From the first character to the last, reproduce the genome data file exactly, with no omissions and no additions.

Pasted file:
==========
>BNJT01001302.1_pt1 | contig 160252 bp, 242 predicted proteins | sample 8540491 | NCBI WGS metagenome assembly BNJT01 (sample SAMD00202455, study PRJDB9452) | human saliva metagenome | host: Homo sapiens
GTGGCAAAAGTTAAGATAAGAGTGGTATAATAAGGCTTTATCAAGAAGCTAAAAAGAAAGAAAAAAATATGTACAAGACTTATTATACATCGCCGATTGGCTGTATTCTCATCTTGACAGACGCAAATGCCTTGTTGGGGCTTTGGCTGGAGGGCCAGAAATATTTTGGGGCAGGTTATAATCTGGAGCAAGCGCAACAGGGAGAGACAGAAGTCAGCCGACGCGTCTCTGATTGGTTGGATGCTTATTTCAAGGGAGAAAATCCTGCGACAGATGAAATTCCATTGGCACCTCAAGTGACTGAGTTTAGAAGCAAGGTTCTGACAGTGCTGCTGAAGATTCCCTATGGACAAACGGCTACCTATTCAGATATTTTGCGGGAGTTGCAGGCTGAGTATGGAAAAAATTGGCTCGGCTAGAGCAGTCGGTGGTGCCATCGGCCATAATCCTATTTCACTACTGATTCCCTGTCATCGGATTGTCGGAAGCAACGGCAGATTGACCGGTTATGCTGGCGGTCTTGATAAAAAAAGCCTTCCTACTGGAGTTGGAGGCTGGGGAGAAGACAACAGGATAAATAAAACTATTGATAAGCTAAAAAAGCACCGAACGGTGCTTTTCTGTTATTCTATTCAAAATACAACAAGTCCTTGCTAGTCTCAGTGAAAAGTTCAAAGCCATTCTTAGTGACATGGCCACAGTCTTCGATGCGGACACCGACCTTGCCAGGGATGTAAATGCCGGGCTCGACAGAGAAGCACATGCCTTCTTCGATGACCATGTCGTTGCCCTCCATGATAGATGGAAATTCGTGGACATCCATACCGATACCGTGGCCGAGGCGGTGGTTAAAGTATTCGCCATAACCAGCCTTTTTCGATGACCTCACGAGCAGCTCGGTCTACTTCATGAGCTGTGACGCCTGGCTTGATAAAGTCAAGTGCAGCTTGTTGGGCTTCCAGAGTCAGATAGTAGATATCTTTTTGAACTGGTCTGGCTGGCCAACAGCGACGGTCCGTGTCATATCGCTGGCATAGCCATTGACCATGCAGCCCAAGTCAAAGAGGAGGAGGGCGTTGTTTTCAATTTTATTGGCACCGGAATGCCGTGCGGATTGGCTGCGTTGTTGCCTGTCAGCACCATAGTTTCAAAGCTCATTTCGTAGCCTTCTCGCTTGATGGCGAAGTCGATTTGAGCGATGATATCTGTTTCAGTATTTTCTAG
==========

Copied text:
>BNJT01001302.1_pt1 | contig 160252 bp, 242 predicted proteins | sample 8540491 | NCBI WGS metagenome assembly BNJT01 (sample SAMD00202455, study PRJDB9452) | human saliva metagenome | host: Homo sapiens
GTGGCAAAAGTTAAGATAAGAGTGGTATAATAAGGCTTTATCAAGAAGCTAAAAAGAAAGAAAAAAATATGTACAAGACTTATTATACATCGCCGATTGGCTGTATTCTCATCTTGACAGACGCAAATGCCTTGTTGGGGCTTTGGCTGGAGGGCCAGAAATATTTTGGGGCAGGTTATAATCTGGAGCAAGCGCAACAGGGAGAGACAGAAGTCAGCCGACGCGTCTCTGATTGGTTGGATGCTTATTTCAAGGGAGAAAATCCTGCGACAGATGAAATTCCATTGGCACCTCAAGTGACTGAGTTTAGAAGCAAGGTTCTGACAGTGCTGCTGAAGATTCCCTATGGACAAACGGCTACCTATTCAGATATTTTGCGGGAGTTGCAGGCTGAGTATGGAAAAAATTGGCTCGGCTAGAGCAGTCGGTGGTGCCATCGGCCATAATCCTATTTCACTACTGATTCCCTGTCATCGGATTGTCGGAAGCAACGGCAGATTGACCGGTTATGCTGGCGGTCTTGATAAAAAAAGCCTTCCTACTGGAGTTGGAGGCTGGGGAGAAGACAACAGGATAAATAAAACTATTGATAAGCTAAAAAAGCACCGAACGGTGCTTTTCTGTTATTCTATTCAAAATACAACAAGTCCTTGCTAGTCTCAGTGAAAAGTTCAAAGCCATTCTTAGTGACATGGCCACAGTCTTCGATGCGGACACCGACCTTGCCAGGGATGTAAATGCCGGGCTCGACAGAGAAGCACATGCCTTCTTCGATGACCATGTCGTTGCCCTCCATGATAGATGGAAATTCGTGGACATCCATACCGATACCGTGGCCGAGGCGGTGGTTAAAGTATTCGCCATAACCAGCCTTTTTCGATGACCTCACGAGCAGCTCGGTCTACTTCATGAGCTGTGACGCCTGGCTTGATAAAGTCAAGTGCAGCTTGTTGGGCTTCCAGAGTCAGATAGTAGATATCTTTTTGAACTGGTCTGGCTGGCCAACAGCGACGGTCCGTGTCATATCGCTGGCATAGCCATTGACCATGCAGCCCAAGTCAAAGAGGAGGAGGGCGTTGTTTTCAATTTTATTGGCACCGGAATGCCGTGCGGATTGGCTGCGTTGTTGCCTGTCAGCACCATAGTTTCAAAGCTCATTTCGTAGCCTTCTCGCTTGATGGCGAAGTCGATTTGAGCGATGATATCTGTTTCAGTATTTTCTAG